Friday, October 28, 2011

The Ghosts of New London Ledge

Strange events were said to be commonplace in the Coast Guard era at New London Ledge Lighthouse, at the mouth of the Thames River in Groton, Connecticut. Doors opened and closed themselves; the TV turned itself off and on.  A deck “swabbed itself.” Coast Guard Officer in Charge Randy Watkins said he once heard his name being called from an upstairs room when the other crewman was asleep.  

Watkins’ wife Lucretia spent a night in the master bedroom and said she was awakened when the door opened, followed by “the eerie feeling of someone in the room, staring.'’  And one time two fishermen secured their boat and came inside for a visit.  The men laughed at talk of a ghost, but stopped laughing when saw that their boat had been untied and was drifting away. 

These and many other odd happenings were invariably attributed to “Ernie,” who has become probably the best-known lighthouse ghost of the Northeast. Author William O. Thomson has written that Ernie would turn on the foghorn, and that he sometimes polished brass or cleaned windows.  Actual ghost sightings were rare, and supposedly only visiting women have ever seen the lighthouse’s ethereal resident.

The story usually used to explain Ernie’s origins follows.  There are some variations in this story depending on who’s doing the telling, and I make no guarantee that any part of the story is true.

In the 1920s or ‘30s a new keeper came to New London Ledge Light. The keeper’s true name isn’t known, but he was known to all as Ernie.  Ernie had a new young wife, half his age, who lived in New London while he stayed at the lighthouse.  What started as a happy marriage dissolved into bitter despair and desperation as the young woman pined for a normal life with her husband.

One bleak day, Ernie found a letter left by his wife, telling him that she had run off with the captain of the Block Island ferry.  The keeper’s will to live was crushed.  Some say he jumped from the roof of the lighthouse to his death below, while others say he drank himself senseless and then accidentally fell to his death.  Some claim that he made an oath before his death to avenge himself in some way.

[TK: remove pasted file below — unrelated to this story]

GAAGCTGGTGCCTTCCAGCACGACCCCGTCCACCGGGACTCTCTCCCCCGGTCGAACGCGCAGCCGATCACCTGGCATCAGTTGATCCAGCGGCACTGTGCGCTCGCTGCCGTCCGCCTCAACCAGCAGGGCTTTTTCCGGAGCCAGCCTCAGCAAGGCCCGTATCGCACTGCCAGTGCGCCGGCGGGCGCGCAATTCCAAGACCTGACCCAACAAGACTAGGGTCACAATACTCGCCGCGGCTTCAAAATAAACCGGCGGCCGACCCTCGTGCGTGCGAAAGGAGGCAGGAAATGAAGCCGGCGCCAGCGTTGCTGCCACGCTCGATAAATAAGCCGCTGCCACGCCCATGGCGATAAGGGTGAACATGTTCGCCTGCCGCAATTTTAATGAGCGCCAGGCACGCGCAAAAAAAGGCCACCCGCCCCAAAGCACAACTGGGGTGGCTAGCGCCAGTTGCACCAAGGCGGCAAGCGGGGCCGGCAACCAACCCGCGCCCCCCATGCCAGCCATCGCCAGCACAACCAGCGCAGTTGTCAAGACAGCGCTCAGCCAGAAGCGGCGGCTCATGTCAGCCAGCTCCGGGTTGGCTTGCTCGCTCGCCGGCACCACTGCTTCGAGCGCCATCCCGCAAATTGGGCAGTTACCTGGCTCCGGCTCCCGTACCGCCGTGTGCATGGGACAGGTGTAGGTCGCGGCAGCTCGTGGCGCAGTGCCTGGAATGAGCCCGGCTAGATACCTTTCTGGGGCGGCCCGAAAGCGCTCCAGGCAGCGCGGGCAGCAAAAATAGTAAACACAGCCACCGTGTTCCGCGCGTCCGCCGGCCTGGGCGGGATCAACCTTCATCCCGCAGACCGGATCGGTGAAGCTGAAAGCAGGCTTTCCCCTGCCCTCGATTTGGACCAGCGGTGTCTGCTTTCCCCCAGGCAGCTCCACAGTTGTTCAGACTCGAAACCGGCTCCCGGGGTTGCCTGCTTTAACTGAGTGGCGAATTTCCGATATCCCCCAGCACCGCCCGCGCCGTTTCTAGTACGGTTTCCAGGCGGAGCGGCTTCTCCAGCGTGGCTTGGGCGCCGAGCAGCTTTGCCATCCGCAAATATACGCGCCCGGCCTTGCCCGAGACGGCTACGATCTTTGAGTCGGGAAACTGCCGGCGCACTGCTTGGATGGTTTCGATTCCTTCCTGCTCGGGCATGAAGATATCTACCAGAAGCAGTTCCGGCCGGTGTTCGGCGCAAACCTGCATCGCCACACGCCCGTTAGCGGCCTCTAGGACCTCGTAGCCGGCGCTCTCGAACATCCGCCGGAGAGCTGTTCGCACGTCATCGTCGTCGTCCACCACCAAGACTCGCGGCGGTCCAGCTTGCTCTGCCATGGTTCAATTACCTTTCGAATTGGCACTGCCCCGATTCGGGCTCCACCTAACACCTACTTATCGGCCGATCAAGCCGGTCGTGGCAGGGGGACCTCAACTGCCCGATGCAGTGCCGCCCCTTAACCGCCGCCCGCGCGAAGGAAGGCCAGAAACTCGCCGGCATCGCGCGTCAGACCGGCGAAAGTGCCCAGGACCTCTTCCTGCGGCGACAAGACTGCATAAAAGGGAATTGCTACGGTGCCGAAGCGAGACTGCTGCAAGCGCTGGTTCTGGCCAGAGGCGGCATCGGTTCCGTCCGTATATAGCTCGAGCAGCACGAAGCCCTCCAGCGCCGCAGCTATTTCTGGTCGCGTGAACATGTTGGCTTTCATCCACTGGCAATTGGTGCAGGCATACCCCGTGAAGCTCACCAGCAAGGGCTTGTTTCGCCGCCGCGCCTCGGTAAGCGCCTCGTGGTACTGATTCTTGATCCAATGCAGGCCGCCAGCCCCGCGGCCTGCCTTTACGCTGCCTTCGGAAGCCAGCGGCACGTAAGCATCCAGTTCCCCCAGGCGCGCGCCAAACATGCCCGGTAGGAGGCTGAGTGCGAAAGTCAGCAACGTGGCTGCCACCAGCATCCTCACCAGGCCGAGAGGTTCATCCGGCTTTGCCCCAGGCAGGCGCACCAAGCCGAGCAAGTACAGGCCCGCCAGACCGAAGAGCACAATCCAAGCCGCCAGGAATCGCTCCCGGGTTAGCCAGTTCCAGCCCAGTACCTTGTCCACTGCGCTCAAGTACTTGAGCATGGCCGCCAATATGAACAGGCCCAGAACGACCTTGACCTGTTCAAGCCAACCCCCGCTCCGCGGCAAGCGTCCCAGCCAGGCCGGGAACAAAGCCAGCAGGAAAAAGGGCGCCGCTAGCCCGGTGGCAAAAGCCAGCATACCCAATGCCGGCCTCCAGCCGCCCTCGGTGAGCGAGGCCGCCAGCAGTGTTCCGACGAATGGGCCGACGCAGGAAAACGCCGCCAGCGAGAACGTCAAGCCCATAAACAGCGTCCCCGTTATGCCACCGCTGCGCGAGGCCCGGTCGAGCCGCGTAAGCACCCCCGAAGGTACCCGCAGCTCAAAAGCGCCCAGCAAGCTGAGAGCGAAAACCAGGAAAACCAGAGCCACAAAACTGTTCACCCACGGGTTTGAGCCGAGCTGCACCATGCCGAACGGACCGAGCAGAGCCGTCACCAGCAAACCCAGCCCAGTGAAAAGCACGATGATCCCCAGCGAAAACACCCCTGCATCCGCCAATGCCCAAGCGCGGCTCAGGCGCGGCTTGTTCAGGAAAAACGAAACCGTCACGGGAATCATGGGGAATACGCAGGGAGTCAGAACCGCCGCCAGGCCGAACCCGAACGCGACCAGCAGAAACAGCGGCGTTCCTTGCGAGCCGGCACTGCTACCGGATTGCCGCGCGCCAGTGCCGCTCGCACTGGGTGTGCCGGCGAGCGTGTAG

Nobody has uncovered evidence that these events ever occurred at the lighthouse, and there’s no record of a keeper named Ernie.  And the lighthouse was always a “stag” station, so it’s unlikely that any keeper’s wife lived with him at the station for any extended period of time.  This seems to be a case of a story being fabricated to explain the unexplainable, or maybe a case of young men with too much time and too much imagination on their hands.  But there may be reasons to believe that this lighthouse has indeed been the scene of paranormal activity.

In December 1981, Dr. Roger Pile, who calls himself a “ghost psychologist,” visited the lighthouse along with his wife, who acted as a medium.  According to the Piles, the spirit revealed itself to be a keeper named John Randolph.  Once again, there are no records of any keeper by this name.  The Piles reported that Randolph had never been married, but that he had lost the woman he loved because of a terrible argument.  The distraught keeper proceeded to stab himself in the throat, falling from the lighthouse to his death.  Pile performed a ritual that was supposed to free Randolph’s spirit, and a newspaper soon reported that ghostly activity had ceased.  A November 1985 article in the New London Day disputes this.

The automation and destaffing of New London Ledge Light had been scheduled for 1986, and according to the article the Coast Guard crew claimed that Ernie had apparently become agitated over the coming change. Charles Kerr said that papers on his desk rearranged themselves, and Paul Noke’s bed moved around the room by itself.  Noke said he eventually started sleeping on a couch after tiring of the moving bed.  Only one of the crewmen at the time, Steven Bailey, expressed doubt about Ernie’s existence.  If he kicks me out of bed and throws me down the stairs,” said Bailey, “I’ll leave.”